About Rethink Talks Rethink Talks is Stockholm Resilience Centre’s multimedia podcast series on resilience thinking and global change. It spotlights conversations between experts on a range of topics that highlight how resilience thinking and biosphere stewardship adds value to current debates on for instance COVID-19.

Stockholm Resilience Centre is an international research centre which advances sustainability science for biosphere stewardship. The centre is a joint initiative between Stockholm University and The Beijer Institute of Ecological Economics at The Royal Swedish Academy of Sciences.

More information: https://rethink.earth/rethink-talks/

See related:

Food-matters,

Rethink Talks: Misinformation, disinformation and sense making in crisis


June 24, 2020

Digital technologies have created an information deluge. It is impossible to keep up with the flood. But digital technologies have also changed the flow of information in the world. The old gatekeepers like the media have been bypassed. What does this mean during a crisis when we need to make rapid decisions under uncertainty and we need to act collectively?

In this episode Owen Gaffney speaks to Kate Starbird, who is associate professor at the University of Washington. Kate is an expert in how communications technologies are used during crises. Owen also talks to Victor Galaz, an associate professor and deputy director of the Stockholm Resilience Centre, Stockholm University where part of his work looks at the spread of disinformation online.

About Rethink Talks Rethink Talks is Stockholm Resilience Centre’s multimedia podcast series on resilience thinking and global change. It spotlights conversations between experts on a range of topics that highlight how resilience thinking and biosphere stewardship adds value to current debates on for instance COVID-19.

Stockholm Resilience Centre is an international research centre which advances sustainability science for biosphere stewardship. The centre is a joint initiative between Stockholm University and The Beijer Institute of Ecological Economics at The Royal Swedish Academy of Sciences.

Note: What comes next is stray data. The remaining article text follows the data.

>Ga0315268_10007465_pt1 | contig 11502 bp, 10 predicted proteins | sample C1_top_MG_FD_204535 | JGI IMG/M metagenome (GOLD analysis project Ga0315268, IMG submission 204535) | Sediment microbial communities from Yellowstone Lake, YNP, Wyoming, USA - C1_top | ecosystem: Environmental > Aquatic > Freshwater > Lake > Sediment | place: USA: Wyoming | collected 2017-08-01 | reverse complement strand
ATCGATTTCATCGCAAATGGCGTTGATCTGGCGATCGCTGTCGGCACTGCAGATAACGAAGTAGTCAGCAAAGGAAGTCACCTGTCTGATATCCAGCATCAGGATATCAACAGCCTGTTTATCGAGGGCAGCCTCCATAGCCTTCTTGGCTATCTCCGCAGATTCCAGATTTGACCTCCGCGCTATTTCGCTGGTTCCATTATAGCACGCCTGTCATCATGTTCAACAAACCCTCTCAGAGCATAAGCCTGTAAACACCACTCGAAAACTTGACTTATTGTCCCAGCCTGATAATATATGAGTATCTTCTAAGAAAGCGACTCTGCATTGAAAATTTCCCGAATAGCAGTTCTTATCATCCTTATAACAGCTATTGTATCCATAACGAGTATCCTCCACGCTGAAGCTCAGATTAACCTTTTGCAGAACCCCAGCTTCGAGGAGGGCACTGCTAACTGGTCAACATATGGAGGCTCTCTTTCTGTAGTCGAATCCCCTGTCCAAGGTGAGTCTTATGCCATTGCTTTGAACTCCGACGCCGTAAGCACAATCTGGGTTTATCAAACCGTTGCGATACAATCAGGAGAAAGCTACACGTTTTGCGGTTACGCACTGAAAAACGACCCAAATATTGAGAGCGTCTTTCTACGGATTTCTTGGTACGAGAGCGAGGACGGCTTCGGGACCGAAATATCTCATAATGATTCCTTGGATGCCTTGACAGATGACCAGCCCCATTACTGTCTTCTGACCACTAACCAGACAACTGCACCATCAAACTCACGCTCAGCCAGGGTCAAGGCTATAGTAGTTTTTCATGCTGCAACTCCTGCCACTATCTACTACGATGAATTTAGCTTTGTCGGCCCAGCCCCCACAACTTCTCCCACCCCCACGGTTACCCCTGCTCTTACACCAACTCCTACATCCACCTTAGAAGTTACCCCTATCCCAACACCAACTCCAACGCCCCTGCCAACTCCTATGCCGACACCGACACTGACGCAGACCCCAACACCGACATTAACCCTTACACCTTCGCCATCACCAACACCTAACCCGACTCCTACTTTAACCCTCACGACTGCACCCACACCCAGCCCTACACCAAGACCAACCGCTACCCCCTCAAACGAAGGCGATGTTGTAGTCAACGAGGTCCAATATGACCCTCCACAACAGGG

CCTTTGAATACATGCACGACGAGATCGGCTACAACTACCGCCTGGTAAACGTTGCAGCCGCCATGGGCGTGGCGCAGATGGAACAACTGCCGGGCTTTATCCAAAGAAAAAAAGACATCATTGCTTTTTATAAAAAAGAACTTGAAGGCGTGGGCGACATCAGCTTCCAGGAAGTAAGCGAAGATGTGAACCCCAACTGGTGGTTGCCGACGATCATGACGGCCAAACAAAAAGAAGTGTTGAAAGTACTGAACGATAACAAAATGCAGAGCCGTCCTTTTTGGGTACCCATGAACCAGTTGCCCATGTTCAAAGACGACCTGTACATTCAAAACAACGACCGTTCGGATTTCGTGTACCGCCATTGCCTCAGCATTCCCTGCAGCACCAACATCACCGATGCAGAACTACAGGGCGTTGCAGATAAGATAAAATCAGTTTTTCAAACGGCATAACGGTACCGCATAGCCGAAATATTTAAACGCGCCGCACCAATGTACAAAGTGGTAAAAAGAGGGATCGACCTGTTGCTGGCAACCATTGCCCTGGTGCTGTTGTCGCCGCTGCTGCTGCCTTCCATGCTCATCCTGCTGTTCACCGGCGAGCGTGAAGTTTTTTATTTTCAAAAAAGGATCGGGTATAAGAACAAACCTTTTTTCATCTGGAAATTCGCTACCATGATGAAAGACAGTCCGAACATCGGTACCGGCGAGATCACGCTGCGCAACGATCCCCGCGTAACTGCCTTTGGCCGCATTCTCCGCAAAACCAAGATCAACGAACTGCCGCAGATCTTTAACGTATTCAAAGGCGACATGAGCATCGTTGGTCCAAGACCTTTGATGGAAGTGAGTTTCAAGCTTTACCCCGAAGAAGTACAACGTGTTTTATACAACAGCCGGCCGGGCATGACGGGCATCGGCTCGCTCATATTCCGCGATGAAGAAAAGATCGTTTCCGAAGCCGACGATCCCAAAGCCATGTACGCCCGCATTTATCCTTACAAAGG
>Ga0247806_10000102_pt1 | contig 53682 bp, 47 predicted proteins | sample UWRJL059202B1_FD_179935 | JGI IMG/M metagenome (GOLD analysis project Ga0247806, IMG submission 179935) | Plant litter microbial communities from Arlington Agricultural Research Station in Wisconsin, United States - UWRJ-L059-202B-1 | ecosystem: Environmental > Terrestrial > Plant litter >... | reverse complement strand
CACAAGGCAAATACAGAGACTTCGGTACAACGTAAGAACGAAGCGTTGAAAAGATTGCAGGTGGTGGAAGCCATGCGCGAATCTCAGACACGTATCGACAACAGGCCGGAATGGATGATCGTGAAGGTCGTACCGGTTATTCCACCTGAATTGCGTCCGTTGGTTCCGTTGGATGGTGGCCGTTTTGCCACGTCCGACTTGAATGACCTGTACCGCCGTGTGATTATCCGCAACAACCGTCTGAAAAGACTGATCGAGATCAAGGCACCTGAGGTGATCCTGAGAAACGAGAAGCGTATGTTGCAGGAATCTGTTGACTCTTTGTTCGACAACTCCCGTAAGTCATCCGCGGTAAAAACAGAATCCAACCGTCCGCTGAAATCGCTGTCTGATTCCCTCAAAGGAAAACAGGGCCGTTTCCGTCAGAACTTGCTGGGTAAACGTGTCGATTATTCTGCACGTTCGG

More information: https://rethink.earth/rethink-talks/

Year of Return: The African Americans moving to Ghana – BBC Africa


Oct 31, 2019

1619 marks the year of the first documented arrival of enslaved Africans in what’s today the United States of America. The West African country of Ghana – which was a major hub during the transatlantic slave trade – declared 2019 the year of return and is encouraging the African diaspora to visit the country. According to the country’s tourism board from January to June this year, there was a 20 per cent increase in the number of Americans visiting the country and an 11 per cent increase in visitors from the UK. But some young African Americans have decided to return for good.

Video journalist: Efrem Gebreab. Producer: Elaine Okyere.

What the Supreme Court’s monumental rulings tell us about the new conservative majority – YouTube


Jul 4, 2022

The Supreme Court is off this Fourth of July after working overtime the last couple of weeks reshaping the country’s legal landscape surrounding abortion, guns and religion. NewsHour’s John Yang and The National Law Journal’s Marcia Coyle unpack the historic term and what we’ve learned about the court.